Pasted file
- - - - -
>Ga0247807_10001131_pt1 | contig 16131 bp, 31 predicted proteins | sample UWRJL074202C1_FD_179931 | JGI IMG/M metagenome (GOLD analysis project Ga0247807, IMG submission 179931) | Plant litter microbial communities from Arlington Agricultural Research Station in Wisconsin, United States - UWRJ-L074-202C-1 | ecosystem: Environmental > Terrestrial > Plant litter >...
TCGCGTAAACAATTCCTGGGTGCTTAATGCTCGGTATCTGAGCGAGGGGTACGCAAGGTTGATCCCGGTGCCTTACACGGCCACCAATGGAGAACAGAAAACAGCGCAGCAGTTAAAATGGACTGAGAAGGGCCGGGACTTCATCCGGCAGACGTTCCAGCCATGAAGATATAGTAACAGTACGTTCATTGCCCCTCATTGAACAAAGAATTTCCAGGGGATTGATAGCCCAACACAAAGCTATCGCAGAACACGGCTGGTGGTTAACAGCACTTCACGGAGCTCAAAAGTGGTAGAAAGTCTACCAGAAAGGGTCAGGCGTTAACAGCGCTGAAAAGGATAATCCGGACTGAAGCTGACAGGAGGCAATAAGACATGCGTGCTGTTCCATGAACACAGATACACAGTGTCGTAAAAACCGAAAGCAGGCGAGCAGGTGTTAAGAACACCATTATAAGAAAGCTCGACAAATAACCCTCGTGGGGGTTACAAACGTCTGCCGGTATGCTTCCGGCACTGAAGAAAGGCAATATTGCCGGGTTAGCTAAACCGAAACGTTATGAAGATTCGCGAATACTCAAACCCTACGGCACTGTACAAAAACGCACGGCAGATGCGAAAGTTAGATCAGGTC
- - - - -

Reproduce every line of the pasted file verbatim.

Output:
>Ga0247807_10001131_pt1 | contig 16131 bp, 31 predicted proteins | sample UWRJL074202C1_FD_179931 | JGI IMG/M metagenome (GOLD analysis project Ga0247807, IMG submission 179931) | Plant litter microbial communities from Arlington Agricultural Research Station in Wisconsin, United States - UWRJ-L074-202C-1 | ecosystem: Environmental > Terrestrial > Plant litter >...
TCGCGTAAACAATTCCTGGGTGCTTAATGCTCGGTATCTGAGCGAGGGGTACGCAAGGTTGATCCCGGTGCCTTACACGGCCACCAATGGAGAACAGAAAACAGCGCAGCAGTTAAAATGGACTGAGAAGGGCCGGGACTTCATCCGGCAGACGTTCCAGCCATGAAGATATAGTAACAGTACGTTCATTGCCCCTCATTGAACAAAGAATTTCCAGGGGATTGATAGCCCAACACAAAGCTATCGCAGAACACGGCTGGTGGTTAACAGCACTTCACGGAGCTCAAAAGTGGTAGAAAGTCTACCAGAAAGGGTCAGGCGTTAACAGCGCTGAAAAGGATAATCCGGACTGAAGCTGACAGGAGGCAATAAGACATGCGTGCTGTTCCATGAACACAGATACACAGTGTCGTAAAAACCGAAAGCAGGCGAGCAGGTGTTAAGAACACCATTATAAGAAAGCTCGACAAATAACCCTCGTGGGGGTTACAAACGTCTGCCGGTATGCTTCCGGCACTGAAGAAAGGCAATATTGCCGGGTTAGCTAAACCGAAACGTTATGAAGATTCGCGAATACTCAAACCCTACGGCACTGTACAAAAACGCACGGCAGATGCGAAAGTTAGATCAGGTC